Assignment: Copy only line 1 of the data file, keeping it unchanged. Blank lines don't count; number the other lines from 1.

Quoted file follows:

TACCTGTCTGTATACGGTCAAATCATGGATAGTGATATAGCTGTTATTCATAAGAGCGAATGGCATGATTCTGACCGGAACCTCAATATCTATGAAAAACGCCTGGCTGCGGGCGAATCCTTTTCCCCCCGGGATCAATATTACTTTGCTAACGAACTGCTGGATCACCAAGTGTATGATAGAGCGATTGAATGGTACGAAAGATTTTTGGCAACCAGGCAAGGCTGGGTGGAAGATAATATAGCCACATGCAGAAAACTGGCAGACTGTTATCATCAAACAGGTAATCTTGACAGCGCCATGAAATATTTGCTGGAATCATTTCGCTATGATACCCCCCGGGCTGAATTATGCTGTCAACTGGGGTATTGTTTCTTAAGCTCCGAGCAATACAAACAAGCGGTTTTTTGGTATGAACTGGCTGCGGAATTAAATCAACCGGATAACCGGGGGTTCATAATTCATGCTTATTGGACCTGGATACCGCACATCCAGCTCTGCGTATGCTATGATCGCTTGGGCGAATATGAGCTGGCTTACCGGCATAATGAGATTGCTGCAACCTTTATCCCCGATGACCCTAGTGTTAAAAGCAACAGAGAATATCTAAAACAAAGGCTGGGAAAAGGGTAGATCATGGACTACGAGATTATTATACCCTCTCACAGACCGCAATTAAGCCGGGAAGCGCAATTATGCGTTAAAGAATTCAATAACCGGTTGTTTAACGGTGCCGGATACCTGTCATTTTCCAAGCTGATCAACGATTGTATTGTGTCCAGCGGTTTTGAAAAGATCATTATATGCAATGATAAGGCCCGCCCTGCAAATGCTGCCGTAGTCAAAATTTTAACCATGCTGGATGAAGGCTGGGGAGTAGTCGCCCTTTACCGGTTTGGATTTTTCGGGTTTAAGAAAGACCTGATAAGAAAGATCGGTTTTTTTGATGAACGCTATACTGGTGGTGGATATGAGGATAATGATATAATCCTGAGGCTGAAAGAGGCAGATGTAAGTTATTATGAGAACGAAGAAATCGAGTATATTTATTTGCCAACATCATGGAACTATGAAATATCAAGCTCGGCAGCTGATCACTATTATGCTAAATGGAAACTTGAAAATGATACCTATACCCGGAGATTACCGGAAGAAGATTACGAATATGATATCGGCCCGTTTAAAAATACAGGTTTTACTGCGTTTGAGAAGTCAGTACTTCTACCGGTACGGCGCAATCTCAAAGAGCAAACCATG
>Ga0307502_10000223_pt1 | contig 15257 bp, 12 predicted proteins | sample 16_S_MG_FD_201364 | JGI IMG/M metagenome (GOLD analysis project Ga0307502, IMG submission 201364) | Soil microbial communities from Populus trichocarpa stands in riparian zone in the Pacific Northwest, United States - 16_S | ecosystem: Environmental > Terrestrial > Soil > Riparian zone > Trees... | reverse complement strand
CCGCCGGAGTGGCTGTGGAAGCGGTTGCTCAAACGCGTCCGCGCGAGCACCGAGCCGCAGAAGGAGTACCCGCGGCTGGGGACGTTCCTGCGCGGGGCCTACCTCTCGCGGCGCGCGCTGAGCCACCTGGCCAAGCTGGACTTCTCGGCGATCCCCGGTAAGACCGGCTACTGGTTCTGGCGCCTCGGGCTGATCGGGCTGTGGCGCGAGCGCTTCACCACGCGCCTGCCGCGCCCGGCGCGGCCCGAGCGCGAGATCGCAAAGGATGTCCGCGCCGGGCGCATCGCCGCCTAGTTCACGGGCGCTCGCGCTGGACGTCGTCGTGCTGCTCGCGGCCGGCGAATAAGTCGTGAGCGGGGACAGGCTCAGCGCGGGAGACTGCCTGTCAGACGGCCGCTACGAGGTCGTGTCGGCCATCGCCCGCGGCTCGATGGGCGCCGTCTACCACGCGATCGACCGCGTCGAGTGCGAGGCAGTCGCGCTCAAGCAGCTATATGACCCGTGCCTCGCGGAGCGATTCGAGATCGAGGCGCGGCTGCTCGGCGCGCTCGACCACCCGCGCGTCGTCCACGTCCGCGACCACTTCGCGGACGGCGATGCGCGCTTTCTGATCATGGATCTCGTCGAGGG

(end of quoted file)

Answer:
TACCTGTCTGTATACGGTCAAATCATGGATAGTGATATAGCTGTTATTCATAAGAGCGAATGGCATGATTCTGACCGGAACCTCAATATCTATGAAAAACGCCTGGCTGCGGGCGAATCCTTTTCCCCCCGGGATCAATATTACTTTGCTAACGAACTGCTGGATCACCAAGTGTATGATAGAGCGATTGAATGGTACGAAAGATTTTTGGCAACCAGGCAAGGCTGGGTGGAAGATAATATAGCCACATGCAGAAAACTGGCAGACTGTTATCATCAAACAGGTAATCTTGACAGCGCCATGAAATATTTGCTGGAATCATTTCGCTATGATACCCCCCGGGCTGAATTATGCTGTCAACTGGGGTATTGTTTCTTAAGCTCCGAGCAATACAAACAAGCGGTTTTTTGGTATGAACTGGCTGCGGAATTAAATCAACCGGATAACCGGGGGTTCATAATTCATGCTTATTGGACCTGGATACCGCACATCCAGCTCTGCGTATGCTATGATCGCTTGGGCGAATATGAGCTGGCTTACCGGCATAATGAGATTGCTGCAACCTTTATCCCCGATGACCCTAGTGTTAAAAGCAACAGAGAATATCTAAAACAAAGGCTGGGAAAAGGGTAGATCATGGACTACGAGATTATTATACCCTCTCACAGACCGCAATTAAGCCGGGAAGCGCAATTATGCGTTAAAGAATTCAATAACCGGTTGTTTAACGGTGCCGGATACCTGTCATTTTCCAAGCTGATCAACGATTGTATTGTGTCCAGCGGTTTTGAAAAGATCATTATATGCAATGATAAGGCCCGCCCTGCAAATGCTGCCGTAGTCAAAATTTTAACCATGCTGGATGAAGGCTGGGGAGTAGTCGCCCTTTACCGGTTTGGATTTTTCGGGTTTAAGAAAGACCTGATAAGAAAGATCGGTTTTTTTGATGAACGCTATACTGGTGGTGGATATGAGGATAATGATATAATCCTGAGGCTGAAAGAGGCAGATGTAAGTTATTATGAGAACGAAGAAATCGAGTATATTTATTTGCCAACATCATGGAACTATGAAATATCAAGCTCGGCAGCTGATCACTATTATGCTAAATGGAAACTTGAAAATGATACCTATACCCGGAGATTACCGGAAGAAGATTACGAATATGATATCGGCCCGTTTAAAAATACAGGTTTTACTGCGTTTGAGAAGTCAGTACTTCTACCGGTACGGCGCAATCTCAAAGAGCAAACCATG